By Kendal Conner
I still remember hearing these two words for the first time as I struggled to memorize them in the fifth grade. Our U.S. history class was covering a section on the U.S. Constitution and was taking the initiative to memorize its preamble.
To me, as I read through these aged words, I saw, for the first time, our forefathers’ deep and earnest desire for peace and unity among all the people of our nation.
Although there have been several moments throughout U.S. history where Americans have indeed lost sight of this original aim for unity, I consider none more recent than the current state of division we face between Muslims and non-Muslims in America.
This thread of disunity seemed to have begun ripping almost nine years ago after the 9/11 terrorist attacks, and the rip has only torn further in recent days with the widely publicized Park51 controversy.
Park51, more improperly termed the “ground-zero mosque,” is the name of the Islamic community center in the blueprint phase of being constructed in the lower-Manhattan region of New York City.
Although it is not actually on the ground-zero plot, the proposed community center and mosque project is only a short, two-block distance from the hallowed site. This close proximity is what has led to the inadequate yet familiar reference to the building project as the “ground-zero mosque.”
Over the past few months, New York City has been bursting with protest after protest over the location of the future Islamic community center.
The streets of lower Manhattan have been found on several occasions to be lined on either side with protesters who are either fighting against having any Islamic organization near ground-zero and those who believe Park51 is merely an expression of religious freedom.
For many, Park51 appears to be a battle over religion and terrorism, however, if given a deeper look, one might find that religion is not the central issue, but instead fear and misunderstanding are at this controversy’s core.
One of the main arguments for many on the pro-side of the controversy is that Park51 is a project not in partnership with any national or international Muslim organization.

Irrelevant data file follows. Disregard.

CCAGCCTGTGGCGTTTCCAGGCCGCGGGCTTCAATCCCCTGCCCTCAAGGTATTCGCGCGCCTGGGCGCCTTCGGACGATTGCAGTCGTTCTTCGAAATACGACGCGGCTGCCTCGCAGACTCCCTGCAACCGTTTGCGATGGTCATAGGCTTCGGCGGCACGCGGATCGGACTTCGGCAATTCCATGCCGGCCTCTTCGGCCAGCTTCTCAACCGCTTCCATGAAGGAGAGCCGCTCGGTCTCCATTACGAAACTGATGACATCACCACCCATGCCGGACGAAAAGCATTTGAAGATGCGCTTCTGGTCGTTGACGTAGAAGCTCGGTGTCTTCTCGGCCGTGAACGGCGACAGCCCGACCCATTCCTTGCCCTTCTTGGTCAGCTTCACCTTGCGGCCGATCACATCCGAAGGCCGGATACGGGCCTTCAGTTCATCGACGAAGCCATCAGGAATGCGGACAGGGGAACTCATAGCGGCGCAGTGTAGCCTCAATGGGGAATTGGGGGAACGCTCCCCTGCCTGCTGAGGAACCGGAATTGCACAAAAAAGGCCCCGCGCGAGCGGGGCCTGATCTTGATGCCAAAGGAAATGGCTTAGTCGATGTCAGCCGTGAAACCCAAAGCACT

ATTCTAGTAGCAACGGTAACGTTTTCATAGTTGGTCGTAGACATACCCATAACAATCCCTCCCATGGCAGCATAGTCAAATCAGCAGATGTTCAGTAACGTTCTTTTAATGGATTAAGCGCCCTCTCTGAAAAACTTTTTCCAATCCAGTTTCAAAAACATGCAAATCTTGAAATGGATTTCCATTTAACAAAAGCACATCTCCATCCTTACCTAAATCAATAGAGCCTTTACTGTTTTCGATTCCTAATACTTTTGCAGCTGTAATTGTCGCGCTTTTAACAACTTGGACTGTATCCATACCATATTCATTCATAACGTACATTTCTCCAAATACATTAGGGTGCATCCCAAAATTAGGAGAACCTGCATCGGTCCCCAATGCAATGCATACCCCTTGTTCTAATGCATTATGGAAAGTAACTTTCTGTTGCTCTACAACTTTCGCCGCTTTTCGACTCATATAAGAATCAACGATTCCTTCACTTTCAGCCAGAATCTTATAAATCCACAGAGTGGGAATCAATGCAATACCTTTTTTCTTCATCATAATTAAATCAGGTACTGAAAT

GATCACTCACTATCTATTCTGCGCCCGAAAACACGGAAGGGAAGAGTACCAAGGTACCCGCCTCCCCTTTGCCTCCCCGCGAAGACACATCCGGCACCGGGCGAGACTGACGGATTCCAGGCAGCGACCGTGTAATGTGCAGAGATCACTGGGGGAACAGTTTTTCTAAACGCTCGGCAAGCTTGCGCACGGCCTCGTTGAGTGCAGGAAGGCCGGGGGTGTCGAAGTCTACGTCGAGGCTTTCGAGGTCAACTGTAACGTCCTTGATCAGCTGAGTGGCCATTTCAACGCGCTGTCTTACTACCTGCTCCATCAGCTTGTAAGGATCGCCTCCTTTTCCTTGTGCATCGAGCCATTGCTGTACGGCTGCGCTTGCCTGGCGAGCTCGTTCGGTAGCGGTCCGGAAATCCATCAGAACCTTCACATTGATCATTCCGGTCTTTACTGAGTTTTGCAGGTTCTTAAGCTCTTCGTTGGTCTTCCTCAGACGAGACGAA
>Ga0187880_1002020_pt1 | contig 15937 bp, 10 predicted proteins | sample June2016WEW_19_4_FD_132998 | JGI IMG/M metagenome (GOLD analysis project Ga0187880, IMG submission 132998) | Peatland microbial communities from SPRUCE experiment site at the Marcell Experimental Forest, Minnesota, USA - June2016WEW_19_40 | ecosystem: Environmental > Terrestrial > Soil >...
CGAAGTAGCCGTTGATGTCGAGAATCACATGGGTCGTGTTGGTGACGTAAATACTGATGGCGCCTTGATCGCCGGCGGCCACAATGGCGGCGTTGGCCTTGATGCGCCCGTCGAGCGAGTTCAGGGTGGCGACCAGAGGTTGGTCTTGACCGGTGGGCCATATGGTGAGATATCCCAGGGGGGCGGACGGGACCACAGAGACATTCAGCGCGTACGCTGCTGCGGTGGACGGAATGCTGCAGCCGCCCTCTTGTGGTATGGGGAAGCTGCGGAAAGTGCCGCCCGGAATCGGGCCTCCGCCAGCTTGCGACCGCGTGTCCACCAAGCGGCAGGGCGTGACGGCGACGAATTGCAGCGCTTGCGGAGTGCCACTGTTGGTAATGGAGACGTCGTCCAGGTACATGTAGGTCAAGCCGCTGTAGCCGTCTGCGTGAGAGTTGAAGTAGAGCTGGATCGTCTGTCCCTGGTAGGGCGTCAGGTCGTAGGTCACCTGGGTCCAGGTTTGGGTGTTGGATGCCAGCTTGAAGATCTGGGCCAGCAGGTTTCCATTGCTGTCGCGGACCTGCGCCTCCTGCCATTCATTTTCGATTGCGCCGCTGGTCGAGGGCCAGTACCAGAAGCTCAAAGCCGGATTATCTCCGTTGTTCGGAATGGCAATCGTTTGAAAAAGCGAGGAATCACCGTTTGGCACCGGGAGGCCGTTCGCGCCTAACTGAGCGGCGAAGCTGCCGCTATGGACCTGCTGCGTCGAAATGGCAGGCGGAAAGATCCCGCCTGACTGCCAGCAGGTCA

According to their website, Park51 is an “independent project led by Muslim Americans.” Although some of the leaders of the Cordoba Initiative and American Society for Muslim Advancement, Imam Feisal Abdul-Rauf and Sharif El-Gamal, are currently leading the project, Park51 is considered a separate program from these two organizations.
Also for me, as someone who does not practice Islam, and thereby has a very surface knowledge of the religion, I found a key in understanding this debate was to understand the difference between Islam and Islamism.
The first time this point was presented to me was in a recent article in The Wall Street Journal by Maajid Nawaz. In the article titled “Islam is not Islamism,” Nawaz makes the point that “Islam is a faith,” while “Islamism is the desire to impose any one of these interpretations (of Islam) over everyone else through state law.”
So, whereas Islamism is what has driven many Muslims to make extremist acts in the name of Allah, such as the 9/11 attacks, it is important not to blame these extreme acts on the religion of Islam.
This misunderstanding is what, I believe, has driven many Muslims to want to reach out to the community through the building of several Islamic centers all across America.
Although we did have much to fear after 9/11 for the protection of our country, my worry is that we are now falsely allowing ourselves to be fearful of all Muslim organizations and initiatives.
Yet, by saying I consider that we need to rid ourselves of this unjustified fear of Islam, I am not saying I agree with the building location of Park51.
While I do believe the desire to serve and reach out to the lower-Manhattan community is a respectable act, the fact is the controversy over the center has already overshadowed the center’s original intent.
It seems now that those behind the building of Park51 are not fighting this project because they believe in the location, but more so because they do not want to give in.
Yes, Park51 has every right to build its center in New York City, but it only seems respectful to choose not to build so close to such a hallowed ground in the city.
If Park51 is already experiencing this much controversy, fighting and anger before construction has even started, imagine what the organizers will face in the future of this project.
It seems that the wisest choice for the peace of both sides would be to change the location for the building project.
According to the Park51 website, they plan to include a public memorial for those who were killed in the 9/11 attacks and a reflection area within the community center. With this, Park51 claims it wants to honor those killed in 9/11, yet, with so many people considering the building of Park51 a dishonor to the 9/11 attack victims, it would seem the most respectable way to honor the victims and their families would be to move the building’s location altogether.
The question seems to have come down to this: Is fighting over Park51’s religious right to build worth jeopardizing the original intent of the building itself, which according to their website, is to “offer a friendly and accessible platform for conversations across our identities?”